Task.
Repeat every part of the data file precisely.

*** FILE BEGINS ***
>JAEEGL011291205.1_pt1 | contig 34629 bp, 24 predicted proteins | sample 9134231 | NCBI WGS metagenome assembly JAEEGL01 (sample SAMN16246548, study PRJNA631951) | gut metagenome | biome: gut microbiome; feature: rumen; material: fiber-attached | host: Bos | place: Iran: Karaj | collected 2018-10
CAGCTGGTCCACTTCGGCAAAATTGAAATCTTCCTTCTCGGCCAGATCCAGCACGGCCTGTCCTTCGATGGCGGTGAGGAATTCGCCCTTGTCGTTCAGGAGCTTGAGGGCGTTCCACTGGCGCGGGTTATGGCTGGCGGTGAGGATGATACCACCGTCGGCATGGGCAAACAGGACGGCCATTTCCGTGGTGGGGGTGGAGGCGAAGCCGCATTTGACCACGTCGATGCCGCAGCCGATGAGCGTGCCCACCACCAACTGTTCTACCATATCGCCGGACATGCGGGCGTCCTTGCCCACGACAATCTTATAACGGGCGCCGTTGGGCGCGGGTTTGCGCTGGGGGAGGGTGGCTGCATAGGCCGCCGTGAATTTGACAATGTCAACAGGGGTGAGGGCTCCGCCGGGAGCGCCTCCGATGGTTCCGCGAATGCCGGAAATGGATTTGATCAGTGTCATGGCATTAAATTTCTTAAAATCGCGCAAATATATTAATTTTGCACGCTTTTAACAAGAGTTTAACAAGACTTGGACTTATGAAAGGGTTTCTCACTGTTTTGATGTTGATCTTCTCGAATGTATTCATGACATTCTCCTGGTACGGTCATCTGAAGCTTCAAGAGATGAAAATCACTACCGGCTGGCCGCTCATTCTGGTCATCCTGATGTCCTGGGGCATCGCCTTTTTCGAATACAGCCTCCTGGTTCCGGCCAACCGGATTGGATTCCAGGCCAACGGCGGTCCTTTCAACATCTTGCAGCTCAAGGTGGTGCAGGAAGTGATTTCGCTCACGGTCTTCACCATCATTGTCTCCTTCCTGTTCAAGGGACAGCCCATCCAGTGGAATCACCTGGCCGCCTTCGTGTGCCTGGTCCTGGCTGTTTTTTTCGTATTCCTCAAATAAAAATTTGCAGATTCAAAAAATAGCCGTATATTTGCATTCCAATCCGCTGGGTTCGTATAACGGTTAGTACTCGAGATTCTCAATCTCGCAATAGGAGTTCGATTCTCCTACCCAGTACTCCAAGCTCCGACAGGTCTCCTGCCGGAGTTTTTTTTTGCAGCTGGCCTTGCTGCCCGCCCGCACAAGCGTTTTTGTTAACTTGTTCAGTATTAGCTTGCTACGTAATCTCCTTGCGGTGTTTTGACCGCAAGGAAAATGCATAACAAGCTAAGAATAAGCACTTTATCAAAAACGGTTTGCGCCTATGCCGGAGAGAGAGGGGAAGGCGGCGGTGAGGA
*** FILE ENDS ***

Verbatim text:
>JAEEGL011291205.1_pt1 | contig 34629 bp, 24 predicted proteins | sample 9134231 | NCBI WGS metagenome assembly JAEEGL01 (sample SAMN16246548, study PRJNA631951) | gut metagenome | biome: gut microbiome; feature: rumen; material: fiber-attached | host: Bos | place: Iran: Karaj | collected 2018-10
CAGCTGGTCCACTTCGGCAAAATTGAAATCTTCCTTCTCGGCCAGATCCAGCACGGCCTGTCCTTCGATGGCGGTGAGGAATTCGCCCTTGTCGTTCAGGAGCTTGAGGGCGTTCCACTGGCGCGGGTTATGGCTGGCGGTGAGGATGATACCACCGTCGGCATGGGCAAACAGGACGGCCATTTCCGTGGTGGGGGTGGAGGCGAAGCCGCATTTGACCACGTCGATGCCGCAGCCGATGAGCGTGCCCACCACCAACTGTTCTACCATATCGCCGGACATGCGGGCGTCCTTGCCCACGACAATCTTATAACGGGCGCCGTTGGGCGCGGGTTTGCGCTGGGGGAGGGTGGCTGCATAGGCCGCCGTGAATTTGACAATGTCAACAGGGGTGAGGGCTCCGCCGGGAGCGCCTCCGATGGTTCCGCGAATGCCGGAAATGGATTTGATCAGTGTCATGGCATTAAATTTCTTAAAATCGCGCAAATATATTAATTTTGCACGCTTTTAACAAGAGTTTAACAAGACTTGGACTTATGAAAGGGTTTCTCACTGTTTTGATGTTGATCTTCTCGAATGTATTCATGACATTCTCCTGGTACGGTCATCTGAAGCTTCAAGAGATGAAAATCACTACCGGCTGGCCGCTCATTCTGGTCATCCTGATGTCCTGGGGCATCGCCTTTTTCGAATACAGCCTCCTGGTTCCGGCCAACCGGATTGGATTCCAGGCCAACGGCGGTCCTTTCAACATCTTGCAGCTCAAGGTGGTGCAGGAAGTGATTTCGCTCACGGTCTTCACCATCATTGTCTCCTTCCTGTTCAAGGGACAGCCCATCCAGTGGAATCACCTGGCCGCCTTCGTGTGCCTGGTCCTGGCTGTTTTTTTCGTATTCCTCAAATAAAAATTTGCAGATTCAAAAAATAGCCGTATATTTGCATTCCAATCCGCTGGGTTCGTATAACGGTTAGTACTCGAGATTCTCAATCTCGCAATAGGAGTTCGATTCTCCTACCCAGTACTCCAAGCTCCGACAGGTCTCCTGCCGGAGTTTTTTTTTGCAGCTGGCCTTGCTGCCCGCCCGCACAAGCGTTTTTGTTAACTTGTTCAGTATTAGCTTGCTACGTAATCTCCTTGCGGTGTTTTGACCGCAAGGAAAATGCATAACAAGCTAAGAATAAGCACTTTATCAAAAACGGTTTGCGCCTATGCCGGAGAGAGAGGGGAAGGCGGCGGTGAGGA